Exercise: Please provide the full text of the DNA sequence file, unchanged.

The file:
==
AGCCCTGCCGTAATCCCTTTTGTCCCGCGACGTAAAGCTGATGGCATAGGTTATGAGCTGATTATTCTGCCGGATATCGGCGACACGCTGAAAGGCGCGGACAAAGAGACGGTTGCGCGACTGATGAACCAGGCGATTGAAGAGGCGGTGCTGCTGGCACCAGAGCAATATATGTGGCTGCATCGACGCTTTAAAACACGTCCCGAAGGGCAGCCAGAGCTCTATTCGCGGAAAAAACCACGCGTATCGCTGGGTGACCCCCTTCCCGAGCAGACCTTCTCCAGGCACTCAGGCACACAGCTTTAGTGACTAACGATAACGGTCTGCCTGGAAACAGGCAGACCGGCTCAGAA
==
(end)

AGCCCTGCCGTAATCCCTTTTGTCCCGCGACGTAAAGCTGATGGCATAGGTTATGAGCTGATTATTCTGCCGGATATCGGCGACACGCTGAAAGGCGCGGACAAAGAGACGGTTGCGCGACTGATGAACCAGGCGATTGAAGAGGCGGTGCTGCTGGCACCAGAGCAATATATGTGGCTGCATCGACGCTTTAAAACACGTCCCGAAGGGCAGCCAGAGCTCTATTCGCGGAAAAAACCACGCGTATCGCTGGGTGACCCCCTTCCCGAGCAGACCTTCTCCAGGCACTCAGGCACACAGCTTTAGTGACTAACGATAACGGTCTGCCTGGAAACAGGCAGACCGGCTCAGAA